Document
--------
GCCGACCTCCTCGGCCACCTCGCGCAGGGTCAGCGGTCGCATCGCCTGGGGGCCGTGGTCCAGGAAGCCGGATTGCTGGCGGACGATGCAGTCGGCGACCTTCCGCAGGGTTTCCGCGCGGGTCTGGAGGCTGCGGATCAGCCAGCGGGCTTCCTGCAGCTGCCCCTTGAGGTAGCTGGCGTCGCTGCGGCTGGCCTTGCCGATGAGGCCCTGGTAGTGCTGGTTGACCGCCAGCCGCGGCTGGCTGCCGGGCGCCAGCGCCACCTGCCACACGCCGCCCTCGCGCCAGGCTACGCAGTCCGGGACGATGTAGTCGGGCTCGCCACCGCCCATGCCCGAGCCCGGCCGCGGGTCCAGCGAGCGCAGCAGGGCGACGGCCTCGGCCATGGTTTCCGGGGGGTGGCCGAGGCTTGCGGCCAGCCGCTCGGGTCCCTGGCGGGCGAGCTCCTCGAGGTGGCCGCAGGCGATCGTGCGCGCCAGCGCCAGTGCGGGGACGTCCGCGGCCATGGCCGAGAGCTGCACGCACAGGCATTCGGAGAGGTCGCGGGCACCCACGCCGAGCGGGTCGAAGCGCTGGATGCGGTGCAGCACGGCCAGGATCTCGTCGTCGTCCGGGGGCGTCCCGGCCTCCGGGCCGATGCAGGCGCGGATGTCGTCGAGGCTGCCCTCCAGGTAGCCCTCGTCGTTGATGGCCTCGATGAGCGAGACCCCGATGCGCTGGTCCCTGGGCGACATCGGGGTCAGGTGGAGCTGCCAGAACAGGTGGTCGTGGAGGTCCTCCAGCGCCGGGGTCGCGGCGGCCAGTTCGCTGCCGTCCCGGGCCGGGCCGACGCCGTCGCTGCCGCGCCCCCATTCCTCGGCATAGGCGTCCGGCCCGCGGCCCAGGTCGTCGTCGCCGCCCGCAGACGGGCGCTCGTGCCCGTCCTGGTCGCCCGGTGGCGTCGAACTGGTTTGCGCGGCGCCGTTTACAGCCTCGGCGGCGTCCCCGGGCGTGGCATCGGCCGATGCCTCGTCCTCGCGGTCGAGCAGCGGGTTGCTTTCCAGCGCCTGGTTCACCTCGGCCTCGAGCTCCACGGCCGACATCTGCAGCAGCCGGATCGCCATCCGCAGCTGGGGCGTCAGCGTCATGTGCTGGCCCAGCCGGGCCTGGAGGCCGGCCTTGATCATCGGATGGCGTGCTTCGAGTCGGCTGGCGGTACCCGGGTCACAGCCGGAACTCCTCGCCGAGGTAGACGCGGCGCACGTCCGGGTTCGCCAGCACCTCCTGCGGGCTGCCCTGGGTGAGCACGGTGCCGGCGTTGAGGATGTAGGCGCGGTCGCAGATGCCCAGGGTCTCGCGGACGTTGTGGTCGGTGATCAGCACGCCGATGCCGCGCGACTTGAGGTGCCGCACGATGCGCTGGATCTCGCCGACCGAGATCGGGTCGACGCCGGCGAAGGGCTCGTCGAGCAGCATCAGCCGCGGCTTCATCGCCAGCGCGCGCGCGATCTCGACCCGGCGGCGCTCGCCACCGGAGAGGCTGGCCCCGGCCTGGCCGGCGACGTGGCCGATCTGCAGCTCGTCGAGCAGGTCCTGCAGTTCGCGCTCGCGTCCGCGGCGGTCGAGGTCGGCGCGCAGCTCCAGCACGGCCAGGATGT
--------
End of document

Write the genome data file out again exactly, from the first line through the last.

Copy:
GCCGACCTCCTCGGCCACCTCGCGCAGGGTCAGCGGTCGCATCGCCTGGGGGCCGTGGTCCAGGAAGCCGGATTGCTGGCGGACGATGCAGTCGGCGACCTTCCGCAGGGTTTCCGCGCGGGTCTGGAGGCTGCGGATCAGCCAGCGGGCTTCCTGCAGCTGCCCCTTGAGGTAGCTGGCGTCGCTGCGGCTGGCCTTGCCGATGAGGCCCTGGTAGTGCTGGTTGACCGCCAGCCGCGGCTGGCTGCCGGGCGCCAGCGCCACCTGCCACACGCCGCCCTCGCGCCAGGCTACGCAGTCCGGGACGATGTAGTCGGGCTCGCCACCGCCCATGCCCGAGCCCGGCCGCGGGTCCAGCGAGCGCAGCAGGGCGACGGCCTCGGCCATGGTTTCCGGGGGGTGGCCGAGGCTTGCGGCCAGCCGCTCGGGTCCCTGGCGGGCGAGCTCCTCGAGGTGGCCGCAGGCGATCGTGCGCGCCAGCGCCAGTGCGGGGACGTCCGCGGCCATGGCCGAGAGCTGCACGCACAGGCATTCGGAGAGGTCGCGGGCACCCACGCCGAGCGGGTCGAAGCGCTGGATGCGGTGCAGCACGGCCAGGATCTCGTCGTCGTCCGGGGGCGTCCCGGCCTCCGGGCCGATGCAGGCGCGGATGTCGTCGAGGCTGCCCTCCAGGTAGCCCTCGTCGTTGATGGCCTCGATGAGCGAGACCCCGATGCGCTGGTCCCTGGGCGACATCGGGGTCAGGTGGAGCTGCCAGAACAGGTGGTCGTGGAGGTCCTCCAGCGCCGGGGTCGCGGCGGCCAGTTCGCTGCCGTCCCGGGCCGGGCCGACGCCGTCGCTGCCGCGCCCCCATTCCTCGGCATAGGCGTCCGGCCCGCGGCCCAGGTCGTCGTCGCCGCCCGCAGACGGGCGCTCGTGCCCGTCCTGGTCGCCCGGTGGCGTCGAACTGGTTTGCGCGGCGCCGTTTACAGCCTCGGCGGCGTCCCCGGGCGTGGCATCGGCCGATGCCTCGTCCTCGCGGTCGAGCAGCGGGTTGCTTTCCAGCGCCTGGTTCACCTCGGCCTCGAGCTCCACGGCCGACATCTGCAGCAGCCGGATCGCCATCCGCAGCTGGGGCGTCAGCGTCATGTGCTGGCCCAGCCGGGCCTGGAGGCCGGCCTTGATCATCGGATGGCGTGCTTCGAGTCGGCTGGCGGTACCCGGGTCACAGCCGGAACTCCTCGCCGAGGTAGACGCGGCGCACGTCCGGGTTCGCCAGCACCTCCTGCGGGCTGCCCTGGGTGAGCACGGTGCCGGCGTTGAGGATGTAGGCGCGGTCGCAGATGCCCAGGGTCTCGCGGACGTTGTGGTCGGTGATCAGCACGCCGATGCCGCGCGACTTGAGGTGCCGCACGATGCGCTGGATCTCGCCGACCGAGATCGGGTCGACGCCGGCGAAGGGCTCGTCGAGCAGCATCAGCCGCGGCTTCATCGCCAGCGCGCGCGCGATCTCGACCCGGCGGCGCTCGCCACCGGAGAGGCTGGCCCCGGCCTGGCCGGCGACGTGGCCGATCTGCAGCTCGTCGAGCAGGTCCTGCAGTTCGCGCTCGCGTCCGCGGCGGTCGAGGTCGGCGCGCAGCTCCAGCACGGCCAGGATGT